LONDON (Sept 15): Sweden's crown hit a two-year low against the dollar and a two-month trough versus the euro on Monday, after voters elected a minority government, which could trigger political uncertainty in Scandinavia's biggest economy.
The crown fell to 7.1499 per dollar, its weakest since June 2012, and last traded 0.3 percent lower at 7.1460. It also softened to 9.2750 per euro in Asian trading, its lowest since early July.
It recovered to trade at 9.23 crowns per euro, with the single currency also struggling given the European Central Bank's ultra-loose monetary policy.
Sweden's centre-left Social Democrats emerged as victors in the election but fell short of a parliamentary majority, while the anti-immigrant far right emerged as the third-biggest party to hold the balance of power.
"The post-election uncertainty and a potential for protracted negotiations about a new government is an obstacle to the Swedish crown's near-term fortunes," said Petr Krpata, currency strategist at ING.
"This may add to expectations that Riksbank is unlikely to change its dovish bias any time soon," he added in a note.
Given the uncertainty over decision-making, especially in fiscal policy, investors will price in some political risk premium, analysts said. But most of the crown's losses were likely to be against the buoyant dollar, rather than euro.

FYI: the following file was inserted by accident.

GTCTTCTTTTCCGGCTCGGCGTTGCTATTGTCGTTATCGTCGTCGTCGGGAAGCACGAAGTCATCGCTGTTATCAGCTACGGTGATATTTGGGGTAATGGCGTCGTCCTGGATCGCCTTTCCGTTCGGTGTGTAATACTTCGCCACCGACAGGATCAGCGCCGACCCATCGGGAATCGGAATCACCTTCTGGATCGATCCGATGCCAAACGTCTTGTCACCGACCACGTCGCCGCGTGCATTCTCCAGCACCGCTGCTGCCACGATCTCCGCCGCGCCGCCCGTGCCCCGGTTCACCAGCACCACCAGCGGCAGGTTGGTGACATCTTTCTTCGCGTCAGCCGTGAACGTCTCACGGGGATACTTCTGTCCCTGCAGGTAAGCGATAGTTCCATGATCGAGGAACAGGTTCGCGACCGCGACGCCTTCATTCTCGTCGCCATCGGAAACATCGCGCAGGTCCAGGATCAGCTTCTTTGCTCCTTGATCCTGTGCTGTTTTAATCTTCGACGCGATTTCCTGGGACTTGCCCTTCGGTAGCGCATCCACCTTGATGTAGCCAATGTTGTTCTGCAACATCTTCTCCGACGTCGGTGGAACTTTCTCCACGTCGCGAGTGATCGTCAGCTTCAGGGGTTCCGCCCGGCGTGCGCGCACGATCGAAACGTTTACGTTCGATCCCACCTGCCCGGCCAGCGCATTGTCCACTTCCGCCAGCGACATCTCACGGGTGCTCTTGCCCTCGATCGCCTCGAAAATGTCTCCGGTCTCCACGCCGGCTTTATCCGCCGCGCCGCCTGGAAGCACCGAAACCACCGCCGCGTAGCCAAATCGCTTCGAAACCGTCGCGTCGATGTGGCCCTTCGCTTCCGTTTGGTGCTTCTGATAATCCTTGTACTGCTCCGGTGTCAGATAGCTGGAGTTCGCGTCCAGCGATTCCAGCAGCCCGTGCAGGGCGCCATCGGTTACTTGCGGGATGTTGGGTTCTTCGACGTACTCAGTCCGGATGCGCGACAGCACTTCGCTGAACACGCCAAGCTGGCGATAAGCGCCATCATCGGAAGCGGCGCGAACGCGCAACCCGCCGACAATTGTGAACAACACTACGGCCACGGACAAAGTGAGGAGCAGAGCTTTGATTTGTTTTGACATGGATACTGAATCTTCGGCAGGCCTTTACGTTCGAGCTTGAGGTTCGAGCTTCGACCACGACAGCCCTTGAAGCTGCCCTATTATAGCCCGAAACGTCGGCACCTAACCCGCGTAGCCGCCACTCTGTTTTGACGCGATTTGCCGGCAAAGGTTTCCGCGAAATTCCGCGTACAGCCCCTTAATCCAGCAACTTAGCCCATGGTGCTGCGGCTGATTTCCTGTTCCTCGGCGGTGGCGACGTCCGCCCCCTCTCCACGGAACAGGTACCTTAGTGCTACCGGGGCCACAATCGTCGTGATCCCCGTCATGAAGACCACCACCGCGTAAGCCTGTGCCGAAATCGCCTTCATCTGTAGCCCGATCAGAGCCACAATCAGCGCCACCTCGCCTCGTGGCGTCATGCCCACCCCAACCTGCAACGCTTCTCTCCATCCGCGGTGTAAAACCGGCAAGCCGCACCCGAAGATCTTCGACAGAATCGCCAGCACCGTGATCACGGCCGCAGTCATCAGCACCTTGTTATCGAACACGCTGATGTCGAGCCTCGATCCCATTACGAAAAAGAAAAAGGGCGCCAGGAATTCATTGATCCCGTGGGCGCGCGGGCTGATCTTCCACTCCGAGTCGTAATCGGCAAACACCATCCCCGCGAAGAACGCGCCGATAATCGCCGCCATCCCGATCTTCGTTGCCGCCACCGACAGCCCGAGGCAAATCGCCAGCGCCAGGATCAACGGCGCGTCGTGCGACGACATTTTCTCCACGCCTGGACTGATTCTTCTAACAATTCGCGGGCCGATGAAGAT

"There is a risk for euro/Swedish crown to go up, but that upside is very small," said Niels Christensen, FX strategist at Nordea Bank. "Dollar/Swedish crown on the other hand is likely to rise further and we are bullish dollar across the board."
The Australian dollar slid to a six-month low on worries about slower Chinese growth. Investors took aim at the Aussie, often used as a proxy for China plays, after data showed factory output in Asia's economic powerhouse grew at the weakest pace in nearly six years in August. Growth in other key sectors also cooled.
The Aussie fell below 90 U.S. cents for the first time since March 20 to trade at $0.8984, before recovering slightly to $0.9015. It has tumbled four cents in the past week.
"The performance of the Aussie unsurprisingly matches up, given its exposure to China risks," Morgan Stanley said in a morning note. "If the People's Bank of China is unable to come in and provide adequate easing, the Aussie could come under further pressure."
Part of the Aussie's drop has also been because of a rise in the U.S. dollar, which has rallied in recent weeks as markets bring forward the risk of a rate hike by the Federal Reserve as data continues to suggest a sturdy U.S. recovery.
As a result, U.S. Treasury yields have risen, boosting the appeal of the greenback. Just last week, the benchmark 10-year yield posted its biggest weekly rise in over a year.
The Fed holds its next policy review on Sept. 16-17.
Sterling remained on the defensive before the Sept. 18 referendum on independence for Scotland, with polls showing the "Yes" and "No" camps pretty much neck-and-neck. A win for the "Yes" campaign could end the 307-year-old union with England and lead to the break-up of the United Kingdom.
The pound was softer at $1.6245 and remained vulnerable, after last week's drop to a 10-month low of $1.6052.